Succession and Watchmen take awards at pandemic-hit Emmys
Award show to recognise television’s best was scaled down because of COVID-19, with some stars joining from their sofas.
Quirky comedy Schitt’s Creek, media family saga Succession and dystopian drama Watchmen dominated the Emmy Awards on Sunday in a show where the coronavirus pandemic meant most celebrities across the world took part from their sofas or small events of their own.
“Hello, and welcome to the PandEmmys!,” said Jimmy Kimmel, as he opened the show, peppering the event with multiple skits and jokes about life under lockdown.
HBO’s Succession, the tale of a powerful, backstabbing media family, was named best drama series, while Jeremy Strong won best actor for his role as a downtrodden son. Succession also won for writing and directing.
The biggest shock of the night came when former Disney Channel actress Zendaya, 24, was named best actress in a drama for playing a teen drug addict in HBO’s Euphoria, beating front-runners Laura Linney (Ozark) and Jennifer Aniston (The Morning Show).
Schitt’s Creek, a sleeper hit about a wealthy family forced to live in a rundown motel that got attention when it was picked up by Netflix, won all seven comedy awards, including best series.
HBO’s Watchmen, a superhero series tackling racism in the United States, won for best limited series, wth stars Regina King and Yahya Abdul-Mateen II picking up acting awards. Watchmen’s Cord Jefferson and Damon Lindelof also won for best writing in a limited series.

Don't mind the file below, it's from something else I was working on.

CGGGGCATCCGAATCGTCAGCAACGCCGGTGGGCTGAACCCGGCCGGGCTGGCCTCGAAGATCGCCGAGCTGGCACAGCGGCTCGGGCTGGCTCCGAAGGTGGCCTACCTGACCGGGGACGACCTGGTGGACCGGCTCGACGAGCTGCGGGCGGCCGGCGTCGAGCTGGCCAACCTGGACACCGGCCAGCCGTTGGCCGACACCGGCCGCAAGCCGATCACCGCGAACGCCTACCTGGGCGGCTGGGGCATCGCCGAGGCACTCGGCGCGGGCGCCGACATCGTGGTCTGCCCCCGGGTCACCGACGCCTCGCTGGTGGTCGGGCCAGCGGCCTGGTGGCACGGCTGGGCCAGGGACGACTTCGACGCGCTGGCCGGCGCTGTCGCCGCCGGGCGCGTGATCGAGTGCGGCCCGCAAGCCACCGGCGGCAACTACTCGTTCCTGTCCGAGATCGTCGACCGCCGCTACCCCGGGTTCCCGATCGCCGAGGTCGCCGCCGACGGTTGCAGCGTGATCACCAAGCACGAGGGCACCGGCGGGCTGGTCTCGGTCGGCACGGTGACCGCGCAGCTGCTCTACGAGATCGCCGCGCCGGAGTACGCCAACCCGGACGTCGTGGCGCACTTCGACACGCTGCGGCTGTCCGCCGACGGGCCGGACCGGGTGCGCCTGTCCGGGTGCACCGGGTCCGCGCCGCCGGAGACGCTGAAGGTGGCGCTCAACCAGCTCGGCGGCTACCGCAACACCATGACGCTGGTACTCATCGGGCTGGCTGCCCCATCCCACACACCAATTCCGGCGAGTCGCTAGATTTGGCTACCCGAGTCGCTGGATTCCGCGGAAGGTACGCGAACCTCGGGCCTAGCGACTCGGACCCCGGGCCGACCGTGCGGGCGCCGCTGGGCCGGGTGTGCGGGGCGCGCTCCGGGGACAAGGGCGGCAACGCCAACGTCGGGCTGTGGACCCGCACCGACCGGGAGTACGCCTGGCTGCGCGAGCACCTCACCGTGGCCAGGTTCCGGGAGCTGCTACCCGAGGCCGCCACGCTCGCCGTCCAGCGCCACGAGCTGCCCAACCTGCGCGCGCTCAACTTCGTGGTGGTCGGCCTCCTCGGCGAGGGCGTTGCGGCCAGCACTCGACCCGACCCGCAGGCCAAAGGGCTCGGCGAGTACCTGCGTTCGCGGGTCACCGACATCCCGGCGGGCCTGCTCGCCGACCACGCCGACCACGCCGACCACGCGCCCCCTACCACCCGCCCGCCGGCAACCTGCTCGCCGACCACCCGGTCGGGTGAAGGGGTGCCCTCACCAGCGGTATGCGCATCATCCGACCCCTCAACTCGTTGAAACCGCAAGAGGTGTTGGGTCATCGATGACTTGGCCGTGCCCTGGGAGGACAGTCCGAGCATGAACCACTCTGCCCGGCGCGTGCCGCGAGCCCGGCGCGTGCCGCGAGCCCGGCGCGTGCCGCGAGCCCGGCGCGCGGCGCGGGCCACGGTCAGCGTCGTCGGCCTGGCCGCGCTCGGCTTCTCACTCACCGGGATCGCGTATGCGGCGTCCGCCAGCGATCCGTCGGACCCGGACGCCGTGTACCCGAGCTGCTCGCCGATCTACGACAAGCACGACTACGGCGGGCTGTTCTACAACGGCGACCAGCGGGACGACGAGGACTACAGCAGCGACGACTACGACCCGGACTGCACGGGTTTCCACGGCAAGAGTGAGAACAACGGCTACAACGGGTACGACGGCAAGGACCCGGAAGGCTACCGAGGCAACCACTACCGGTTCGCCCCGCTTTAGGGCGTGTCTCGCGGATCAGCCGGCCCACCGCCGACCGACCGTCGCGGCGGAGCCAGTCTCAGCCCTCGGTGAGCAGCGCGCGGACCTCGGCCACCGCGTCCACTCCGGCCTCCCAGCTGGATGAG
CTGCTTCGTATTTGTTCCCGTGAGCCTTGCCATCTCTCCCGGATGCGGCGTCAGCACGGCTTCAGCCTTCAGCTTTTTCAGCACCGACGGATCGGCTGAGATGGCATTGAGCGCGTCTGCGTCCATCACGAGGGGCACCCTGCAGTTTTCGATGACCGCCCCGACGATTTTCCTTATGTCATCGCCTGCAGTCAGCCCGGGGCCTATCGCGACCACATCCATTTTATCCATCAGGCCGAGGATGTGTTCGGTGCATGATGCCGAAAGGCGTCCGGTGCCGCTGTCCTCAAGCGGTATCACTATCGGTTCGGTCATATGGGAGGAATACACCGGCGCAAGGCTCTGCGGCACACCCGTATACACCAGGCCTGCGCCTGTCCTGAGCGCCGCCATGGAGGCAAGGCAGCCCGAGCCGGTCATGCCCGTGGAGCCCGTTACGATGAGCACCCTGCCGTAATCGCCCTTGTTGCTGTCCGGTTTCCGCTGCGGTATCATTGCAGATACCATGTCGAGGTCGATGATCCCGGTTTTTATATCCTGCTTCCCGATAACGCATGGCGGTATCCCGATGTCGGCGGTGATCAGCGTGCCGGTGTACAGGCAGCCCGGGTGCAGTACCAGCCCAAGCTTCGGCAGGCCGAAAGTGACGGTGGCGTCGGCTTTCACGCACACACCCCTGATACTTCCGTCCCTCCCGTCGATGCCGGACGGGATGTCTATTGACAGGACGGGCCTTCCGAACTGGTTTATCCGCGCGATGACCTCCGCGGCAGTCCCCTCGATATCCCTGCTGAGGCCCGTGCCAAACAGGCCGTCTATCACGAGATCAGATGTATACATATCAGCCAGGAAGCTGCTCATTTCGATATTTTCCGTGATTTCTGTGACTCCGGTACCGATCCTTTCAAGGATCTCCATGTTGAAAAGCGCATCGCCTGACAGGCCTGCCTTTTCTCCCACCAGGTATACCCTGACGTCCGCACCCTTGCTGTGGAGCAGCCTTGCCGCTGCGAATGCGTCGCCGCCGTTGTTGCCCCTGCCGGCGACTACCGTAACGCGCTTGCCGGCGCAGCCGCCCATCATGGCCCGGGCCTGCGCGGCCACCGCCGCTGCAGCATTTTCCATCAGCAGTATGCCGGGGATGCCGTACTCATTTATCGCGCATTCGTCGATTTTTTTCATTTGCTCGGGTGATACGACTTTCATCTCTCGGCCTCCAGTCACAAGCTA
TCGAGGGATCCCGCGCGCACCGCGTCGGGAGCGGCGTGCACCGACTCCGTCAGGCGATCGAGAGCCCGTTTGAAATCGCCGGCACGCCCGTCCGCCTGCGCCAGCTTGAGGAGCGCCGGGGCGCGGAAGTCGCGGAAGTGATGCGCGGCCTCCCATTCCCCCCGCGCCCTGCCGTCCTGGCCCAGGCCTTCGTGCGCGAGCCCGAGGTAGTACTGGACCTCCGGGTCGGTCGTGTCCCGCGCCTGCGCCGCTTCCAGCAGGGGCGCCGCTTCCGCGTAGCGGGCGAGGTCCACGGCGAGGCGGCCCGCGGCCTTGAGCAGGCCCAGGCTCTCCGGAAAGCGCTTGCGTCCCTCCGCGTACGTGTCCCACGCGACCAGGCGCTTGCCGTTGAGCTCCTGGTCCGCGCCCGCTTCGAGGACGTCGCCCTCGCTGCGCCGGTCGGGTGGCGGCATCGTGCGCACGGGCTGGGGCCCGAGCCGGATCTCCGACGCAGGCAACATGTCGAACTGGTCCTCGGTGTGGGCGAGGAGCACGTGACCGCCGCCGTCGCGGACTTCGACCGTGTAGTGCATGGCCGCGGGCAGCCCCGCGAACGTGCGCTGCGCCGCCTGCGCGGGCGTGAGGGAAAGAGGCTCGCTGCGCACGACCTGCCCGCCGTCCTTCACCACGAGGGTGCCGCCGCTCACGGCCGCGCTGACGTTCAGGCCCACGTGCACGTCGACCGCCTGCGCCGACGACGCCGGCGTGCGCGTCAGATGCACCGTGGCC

Creator Damon Lindelof dedicated the Emmy to the victims and survivors of the 1921 massacre of a Black community in Tulsa, Oklahoma, which partly inspired the series.
“The only way to put the fires out is to fight them together,” Lindelof said.
“History is mystery – it’s broken into a million puzzle pieces. We know finding them will hurt. Sometimes we caused that hurt, maybe we even benefitted from it,” added Lindelof, who is white.
The series, which made its debut last year, depicts white supremacists, police brutality and rows about mask-wearing – all subjects of intensely polarised debate as the US gears up for November’s presidential election.
“Have a voting plan,” said King, as she collected her award.
The coronavirus pandemic meant no red carpet and no physical audience for the show, which was broadcast live on ABC from the empty Staples Center theatre in Los Angeles.
Producers sent camera kits and microphones to the nominees, scattered in 125 places around the world, who chose how and where they wanted to be seen.
The winners were handed trophies in a variety of ways – deliverymen knocking on front doors, a “decapitated hand” emerging from a mysterious box, as winner John Oliver called it – while presenters included everyday heroes such as a medical worker, a teacher and even an astronaut.